Science, Scripture and Some Trouble with Camels

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There’s been a lot of fuss recently over camel bones found in the Aravah Valley in Israel. Two archaeologists from Tel Aviv University have dated the bones, which were found in an ancient copper smelting site, to the last third of the 10th century BC and claim that this represents the earliest appearance of domesticated camels. While their article doesn’t discuss how this relates to the Biblical accounts, the University’s press release states that their findings ‘further emphasize the disagreements between Biblical texts and verifiable history’. This led to articles in Time (The Mystery of the Bible’s Phantom Camels), The New York Times (Camels Had No Business in Genesis) and elsewhere.

The story seems simple. Camels first appear in the Bible in Genesis at the time of Abraham long before the archaeologists tell us domesticated camels first appeared in Israel. A straightforward conflict between science and the Bible with science winning as usual.

How should we react to stories like this? The first thing is not to jump to extreme and hasty conclusions. On the one hand, this includes not simply dismissing the Bible and, on the other hand, not simply dismissing science. One obvious question to ask is whether there really is a serious problem. We can’t simply assume that there must be just because a news item claims there is – it is not beyond the bounds of possibility that the journalists might have got a bit carried away!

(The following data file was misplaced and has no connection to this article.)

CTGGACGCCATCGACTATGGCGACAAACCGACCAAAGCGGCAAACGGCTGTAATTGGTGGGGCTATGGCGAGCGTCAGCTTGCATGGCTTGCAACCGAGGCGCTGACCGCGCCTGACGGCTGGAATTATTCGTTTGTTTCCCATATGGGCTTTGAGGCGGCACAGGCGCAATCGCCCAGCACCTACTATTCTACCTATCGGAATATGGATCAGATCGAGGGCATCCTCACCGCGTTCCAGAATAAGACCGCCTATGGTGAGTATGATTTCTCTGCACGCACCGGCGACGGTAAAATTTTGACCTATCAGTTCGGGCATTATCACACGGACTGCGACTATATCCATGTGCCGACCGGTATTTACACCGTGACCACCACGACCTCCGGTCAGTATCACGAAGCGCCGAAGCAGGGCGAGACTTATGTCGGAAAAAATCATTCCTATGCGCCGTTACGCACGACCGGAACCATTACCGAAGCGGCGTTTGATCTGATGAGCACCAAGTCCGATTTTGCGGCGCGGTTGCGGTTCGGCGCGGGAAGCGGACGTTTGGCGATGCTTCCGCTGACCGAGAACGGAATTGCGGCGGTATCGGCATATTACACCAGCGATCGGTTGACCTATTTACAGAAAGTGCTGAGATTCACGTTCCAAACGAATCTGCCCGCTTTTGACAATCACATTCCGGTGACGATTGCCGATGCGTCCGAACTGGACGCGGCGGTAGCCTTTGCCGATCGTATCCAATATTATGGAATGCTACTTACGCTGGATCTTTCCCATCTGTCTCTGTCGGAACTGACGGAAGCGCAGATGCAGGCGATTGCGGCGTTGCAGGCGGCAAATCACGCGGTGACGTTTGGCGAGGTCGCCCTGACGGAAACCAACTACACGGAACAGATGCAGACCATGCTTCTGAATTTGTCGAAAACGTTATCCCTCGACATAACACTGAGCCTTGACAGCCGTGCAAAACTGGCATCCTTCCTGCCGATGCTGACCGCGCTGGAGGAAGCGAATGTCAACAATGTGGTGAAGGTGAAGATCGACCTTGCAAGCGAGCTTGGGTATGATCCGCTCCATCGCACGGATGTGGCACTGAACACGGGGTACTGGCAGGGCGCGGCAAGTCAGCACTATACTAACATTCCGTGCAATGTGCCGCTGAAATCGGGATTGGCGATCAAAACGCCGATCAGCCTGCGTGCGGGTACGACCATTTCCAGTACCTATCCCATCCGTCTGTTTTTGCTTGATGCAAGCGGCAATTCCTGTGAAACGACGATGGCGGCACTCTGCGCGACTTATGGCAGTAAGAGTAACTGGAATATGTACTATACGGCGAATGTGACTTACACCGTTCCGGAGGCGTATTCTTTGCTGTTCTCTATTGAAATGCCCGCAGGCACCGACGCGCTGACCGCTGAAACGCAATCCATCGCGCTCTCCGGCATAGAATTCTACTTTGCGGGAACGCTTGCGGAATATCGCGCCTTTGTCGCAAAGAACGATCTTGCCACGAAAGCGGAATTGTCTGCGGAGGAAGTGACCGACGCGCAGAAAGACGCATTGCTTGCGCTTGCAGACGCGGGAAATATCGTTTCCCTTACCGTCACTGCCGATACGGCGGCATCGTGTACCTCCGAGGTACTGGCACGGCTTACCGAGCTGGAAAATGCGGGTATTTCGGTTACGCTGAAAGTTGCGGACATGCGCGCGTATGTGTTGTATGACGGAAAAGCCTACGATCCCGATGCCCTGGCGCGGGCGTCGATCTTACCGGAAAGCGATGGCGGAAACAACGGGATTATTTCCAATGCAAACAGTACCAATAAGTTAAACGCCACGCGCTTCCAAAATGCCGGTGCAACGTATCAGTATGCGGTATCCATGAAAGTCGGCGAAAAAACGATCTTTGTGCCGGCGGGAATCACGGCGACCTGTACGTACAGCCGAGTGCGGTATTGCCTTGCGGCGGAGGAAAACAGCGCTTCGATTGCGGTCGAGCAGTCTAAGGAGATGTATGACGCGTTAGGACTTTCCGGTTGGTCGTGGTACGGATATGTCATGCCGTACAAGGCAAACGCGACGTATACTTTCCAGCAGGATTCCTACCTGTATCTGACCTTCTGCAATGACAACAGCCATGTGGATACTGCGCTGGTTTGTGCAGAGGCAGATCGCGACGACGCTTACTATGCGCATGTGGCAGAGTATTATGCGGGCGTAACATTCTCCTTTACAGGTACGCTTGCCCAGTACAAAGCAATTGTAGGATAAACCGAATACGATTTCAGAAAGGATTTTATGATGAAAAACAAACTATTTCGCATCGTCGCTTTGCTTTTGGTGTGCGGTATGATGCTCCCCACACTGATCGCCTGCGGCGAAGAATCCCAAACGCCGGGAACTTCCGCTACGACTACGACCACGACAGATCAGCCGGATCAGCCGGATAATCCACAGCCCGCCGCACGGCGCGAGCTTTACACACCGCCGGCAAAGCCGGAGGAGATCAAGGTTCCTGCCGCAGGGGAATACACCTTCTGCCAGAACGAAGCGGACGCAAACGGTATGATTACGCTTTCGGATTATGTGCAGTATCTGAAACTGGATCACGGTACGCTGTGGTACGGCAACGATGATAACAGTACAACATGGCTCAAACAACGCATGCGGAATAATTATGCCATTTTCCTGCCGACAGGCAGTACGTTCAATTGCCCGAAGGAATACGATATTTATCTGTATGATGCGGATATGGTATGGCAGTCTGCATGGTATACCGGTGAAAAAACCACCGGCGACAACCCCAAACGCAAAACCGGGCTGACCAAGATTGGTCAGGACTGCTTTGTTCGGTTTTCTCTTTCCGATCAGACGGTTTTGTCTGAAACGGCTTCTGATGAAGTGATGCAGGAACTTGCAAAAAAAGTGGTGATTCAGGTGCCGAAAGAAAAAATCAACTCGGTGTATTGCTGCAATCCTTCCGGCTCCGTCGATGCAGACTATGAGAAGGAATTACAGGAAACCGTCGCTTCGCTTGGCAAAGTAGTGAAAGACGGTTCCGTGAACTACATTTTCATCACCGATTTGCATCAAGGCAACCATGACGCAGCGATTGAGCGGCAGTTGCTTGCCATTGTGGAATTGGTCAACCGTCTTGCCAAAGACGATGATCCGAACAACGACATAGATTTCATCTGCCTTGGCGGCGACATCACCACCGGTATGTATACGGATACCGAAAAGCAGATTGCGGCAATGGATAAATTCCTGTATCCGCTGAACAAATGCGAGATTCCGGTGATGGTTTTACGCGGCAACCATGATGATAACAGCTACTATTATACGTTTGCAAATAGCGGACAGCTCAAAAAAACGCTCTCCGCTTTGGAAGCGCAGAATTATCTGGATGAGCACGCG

We also need to ask whether the alleged conflict is really doing justice to what the Bible says and what the scientific evidence shows? Even if the answer turns out to be ‘yes’ and there is no obvious way to resolve the conflict immediately, it still doesn’t mean that we are forced into deciding between science and the Bible. Perhaps we just don’t have all the evidence yet. Scientists often find themselves having to deal with apparently conflicting information and have to live with not being able to resolve it for a period of time.

There’s no difficulty in admitting that we don’t have all the answers. Perhaps thinking about the problem more will help or new evidence will shed more light. In the history of apparent conflicts between the Bible and archaeology, this approach seems to work quite well. For example, the existence of Belshazzar in the book of Daniel had long been questioned since his name did not appear in ancient records until the Nabonidus Chronicle was discovered which indicated that he was the effective ruler when his father, Nabonidus, spent 10 years in Arabia.

Back to the camels. Is the conflict as clear cut as the news items suggest? No. First of all, consider the scientific side of the story. The straightforward part concerns the dating of the bones. Let’s also assume that the distinction between domesticated and wild camel bones is straightforward. The argument that these were the first domesticated camels in Israel seems much less clear. It is based on the coincidence of a reorganization of the copper industry in the region occurring at the same time as the first appearance of domesticated camels in the same region and the hypothesis that the two events were linked, with the camels being introduced to improve efficiency. It’s not at all clear how persuasive this hypothesis is. At the very least, it seems questionable and certainly open to revision in light of new evidence.